Building Workforce Resilience In The Banking Sector

Building Workforce Resilience In The Banking Sector

The whole world is having to adjust to the ‘new normal’ in life as well as at work. The effects of the pandemic are even challenging and changing consumers’ traditional behaviours. Consequently, pushing them to consider and use new tools and technologies that they may not have considered using before.

Lightico conducted a survey in March 2020 that found that 82% of customers were concerned about visiting their bank branch in person. As a result, 63% were now more willing to try digital applications. Consequently, experts predict that these shifts in customer behaviour will be extremely long-lasting.

In response, the banking sector is having to undergo a paradigm shift to keep up. It is an opportunity to bring forward and implement plans to reshape its structure and operational practices.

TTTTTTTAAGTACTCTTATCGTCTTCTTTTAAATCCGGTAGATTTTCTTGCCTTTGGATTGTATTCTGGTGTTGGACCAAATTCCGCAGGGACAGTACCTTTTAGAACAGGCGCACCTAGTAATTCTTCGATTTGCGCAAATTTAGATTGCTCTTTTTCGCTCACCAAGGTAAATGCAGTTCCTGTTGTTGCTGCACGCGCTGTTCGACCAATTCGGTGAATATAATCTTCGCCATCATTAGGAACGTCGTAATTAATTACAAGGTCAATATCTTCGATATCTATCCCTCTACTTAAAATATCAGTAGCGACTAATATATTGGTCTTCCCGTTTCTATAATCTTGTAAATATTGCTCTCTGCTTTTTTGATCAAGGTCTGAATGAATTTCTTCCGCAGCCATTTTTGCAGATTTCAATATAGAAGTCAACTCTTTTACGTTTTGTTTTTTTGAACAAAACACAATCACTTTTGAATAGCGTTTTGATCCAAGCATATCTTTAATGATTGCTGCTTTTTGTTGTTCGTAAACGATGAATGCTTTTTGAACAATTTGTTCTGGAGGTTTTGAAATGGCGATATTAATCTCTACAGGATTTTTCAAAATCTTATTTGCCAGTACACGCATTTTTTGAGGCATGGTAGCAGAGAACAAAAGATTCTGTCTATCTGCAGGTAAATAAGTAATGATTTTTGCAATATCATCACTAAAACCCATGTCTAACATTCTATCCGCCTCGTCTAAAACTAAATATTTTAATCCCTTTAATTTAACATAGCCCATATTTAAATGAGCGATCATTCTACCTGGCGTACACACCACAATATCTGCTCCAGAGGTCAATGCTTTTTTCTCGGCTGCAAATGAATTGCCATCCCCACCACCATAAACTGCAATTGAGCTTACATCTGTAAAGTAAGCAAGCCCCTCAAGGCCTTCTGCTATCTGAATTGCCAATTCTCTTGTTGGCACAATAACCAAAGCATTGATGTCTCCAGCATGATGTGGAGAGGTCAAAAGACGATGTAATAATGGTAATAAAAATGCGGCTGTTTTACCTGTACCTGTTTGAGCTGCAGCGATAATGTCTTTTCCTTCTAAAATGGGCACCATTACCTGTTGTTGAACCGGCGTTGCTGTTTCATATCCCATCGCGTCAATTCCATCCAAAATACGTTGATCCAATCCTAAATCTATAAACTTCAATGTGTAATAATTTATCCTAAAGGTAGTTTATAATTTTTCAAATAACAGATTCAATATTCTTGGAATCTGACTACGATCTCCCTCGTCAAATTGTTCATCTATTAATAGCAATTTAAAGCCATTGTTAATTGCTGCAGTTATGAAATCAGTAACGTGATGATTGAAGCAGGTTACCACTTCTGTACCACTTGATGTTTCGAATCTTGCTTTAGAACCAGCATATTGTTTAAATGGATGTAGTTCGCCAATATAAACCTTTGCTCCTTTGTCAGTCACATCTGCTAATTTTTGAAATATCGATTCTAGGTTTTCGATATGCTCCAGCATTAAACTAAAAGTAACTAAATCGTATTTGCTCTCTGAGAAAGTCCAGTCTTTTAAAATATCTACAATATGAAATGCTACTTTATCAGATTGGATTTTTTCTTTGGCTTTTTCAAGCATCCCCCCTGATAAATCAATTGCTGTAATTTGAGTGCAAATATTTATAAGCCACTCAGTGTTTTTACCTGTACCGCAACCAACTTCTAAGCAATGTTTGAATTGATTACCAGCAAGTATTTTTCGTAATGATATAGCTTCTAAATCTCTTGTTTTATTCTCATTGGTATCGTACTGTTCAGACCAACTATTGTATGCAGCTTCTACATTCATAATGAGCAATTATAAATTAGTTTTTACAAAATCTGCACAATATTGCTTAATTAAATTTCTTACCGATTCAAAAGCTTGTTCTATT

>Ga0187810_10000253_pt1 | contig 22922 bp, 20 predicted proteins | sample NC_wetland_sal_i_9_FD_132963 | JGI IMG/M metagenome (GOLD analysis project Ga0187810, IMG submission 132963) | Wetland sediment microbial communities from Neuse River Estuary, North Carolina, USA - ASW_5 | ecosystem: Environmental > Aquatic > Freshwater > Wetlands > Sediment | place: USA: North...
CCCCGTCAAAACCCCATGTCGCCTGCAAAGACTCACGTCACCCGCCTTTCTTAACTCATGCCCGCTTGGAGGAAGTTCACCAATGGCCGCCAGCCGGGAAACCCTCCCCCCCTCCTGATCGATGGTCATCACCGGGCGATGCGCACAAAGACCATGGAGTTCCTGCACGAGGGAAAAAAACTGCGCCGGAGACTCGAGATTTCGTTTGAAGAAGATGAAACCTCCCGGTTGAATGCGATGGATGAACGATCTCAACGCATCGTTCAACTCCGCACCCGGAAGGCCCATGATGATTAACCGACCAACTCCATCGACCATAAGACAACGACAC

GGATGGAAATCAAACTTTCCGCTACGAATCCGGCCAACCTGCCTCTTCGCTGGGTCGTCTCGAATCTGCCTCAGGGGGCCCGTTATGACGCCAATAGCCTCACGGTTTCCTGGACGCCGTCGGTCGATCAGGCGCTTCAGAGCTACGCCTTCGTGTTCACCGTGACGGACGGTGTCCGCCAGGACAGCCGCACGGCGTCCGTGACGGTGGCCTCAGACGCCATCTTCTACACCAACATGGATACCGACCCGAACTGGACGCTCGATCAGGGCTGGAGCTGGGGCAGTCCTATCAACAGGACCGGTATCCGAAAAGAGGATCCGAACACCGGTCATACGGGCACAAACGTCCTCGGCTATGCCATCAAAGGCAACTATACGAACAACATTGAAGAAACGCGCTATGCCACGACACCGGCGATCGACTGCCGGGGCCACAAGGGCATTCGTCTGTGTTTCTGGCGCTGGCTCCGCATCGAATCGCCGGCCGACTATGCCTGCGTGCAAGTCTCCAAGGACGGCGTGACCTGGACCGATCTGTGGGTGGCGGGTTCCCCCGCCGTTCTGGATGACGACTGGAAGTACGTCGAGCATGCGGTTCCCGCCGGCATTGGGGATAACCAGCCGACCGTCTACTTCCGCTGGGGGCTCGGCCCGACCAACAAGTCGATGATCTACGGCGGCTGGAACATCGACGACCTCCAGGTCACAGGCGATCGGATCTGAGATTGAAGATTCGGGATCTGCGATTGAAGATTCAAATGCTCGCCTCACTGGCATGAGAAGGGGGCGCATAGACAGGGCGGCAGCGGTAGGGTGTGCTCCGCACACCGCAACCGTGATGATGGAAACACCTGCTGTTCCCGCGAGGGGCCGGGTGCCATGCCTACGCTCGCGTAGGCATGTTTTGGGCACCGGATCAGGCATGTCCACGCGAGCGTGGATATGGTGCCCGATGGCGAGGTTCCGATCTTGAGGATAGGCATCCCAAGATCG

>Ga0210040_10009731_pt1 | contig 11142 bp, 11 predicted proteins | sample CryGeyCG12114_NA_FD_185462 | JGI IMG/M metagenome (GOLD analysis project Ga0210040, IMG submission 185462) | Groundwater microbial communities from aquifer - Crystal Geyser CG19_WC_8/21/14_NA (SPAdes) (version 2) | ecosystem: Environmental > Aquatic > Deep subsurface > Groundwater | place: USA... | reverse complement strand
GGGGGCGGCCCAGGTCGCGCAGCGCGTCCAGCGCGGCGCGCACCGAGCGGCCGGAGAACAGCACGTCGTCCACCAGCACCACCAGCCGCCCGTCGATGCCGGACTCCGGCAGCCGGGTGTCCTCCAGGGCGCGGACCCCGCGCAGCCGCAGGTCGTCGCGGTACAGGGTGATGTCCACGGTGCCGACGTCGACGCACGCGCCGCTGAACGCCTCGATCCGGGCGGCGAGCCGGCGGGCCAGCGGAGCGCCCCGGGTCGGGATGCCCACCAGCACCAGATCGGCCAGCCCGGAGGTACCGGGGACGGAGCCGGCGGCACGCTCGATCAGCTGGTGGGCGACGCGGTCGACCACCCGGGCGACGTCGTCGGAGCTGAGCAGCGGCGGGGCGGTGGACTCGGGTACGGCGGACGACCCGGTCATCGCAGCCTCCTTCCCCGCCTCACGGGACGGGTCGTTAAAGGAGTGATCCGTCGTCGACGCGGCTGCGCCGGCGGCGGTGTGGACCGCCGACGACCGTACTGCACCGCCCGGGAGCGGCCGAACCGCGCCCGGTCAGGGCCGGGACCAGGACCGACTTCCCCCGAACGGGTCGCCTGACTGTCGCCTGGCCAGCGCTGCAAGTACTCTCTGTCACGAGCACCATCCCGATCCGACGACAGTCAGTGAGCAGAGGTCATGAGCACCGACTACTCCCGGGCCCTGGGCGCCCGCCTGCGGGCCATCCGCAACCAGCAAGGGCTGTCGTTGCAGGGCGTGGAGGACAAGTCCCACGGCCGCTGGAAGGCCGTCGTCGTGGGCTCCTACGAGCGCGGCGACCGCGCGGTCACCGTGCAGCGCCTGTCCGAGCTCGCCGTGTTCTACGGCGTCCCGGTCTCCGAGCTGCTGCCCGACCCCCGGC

The problem is the sudden impact of the COVID-19 virus gave little notice for banks to respond and develop plans to enable them to adapt and change quickly in the face of the pandemic.

Banks are now having to innovate to succeed and introduce intelligent technology that can be integrated with human ingenuity to create something new.

However, it is not a case of simply implementing AI technology and keeping human practices as two separate entities, but instead blending the two elements together to help improve productivity, efficiency, and to reassure anxious banking customers that all is well by delivering them with excellent customer service, on-demand.

Adapting The Banking Workforce

While the banking sector has been using intelligent technologies such as AI for a few years now, businesses typically utilise AI in parallel with workers as an artificial intelligence toolset, mostly used in automated isolation – very separate from their human workforce.

The main drivers for using AI is the cost savings and improved efficiencies it provides. However, now is the time for using AI in a more nuanced way to help banks move forward and integrate it with human capabilities to bring them more value.

A major cultural shift is needed right now in the banking sector to help build better workforce resilience, and this is in the form of the further integration of human and machine capabilities. This means using AI to boost productivity, but combining it with the creativity, empathy and innovation that only humans can bring to their role.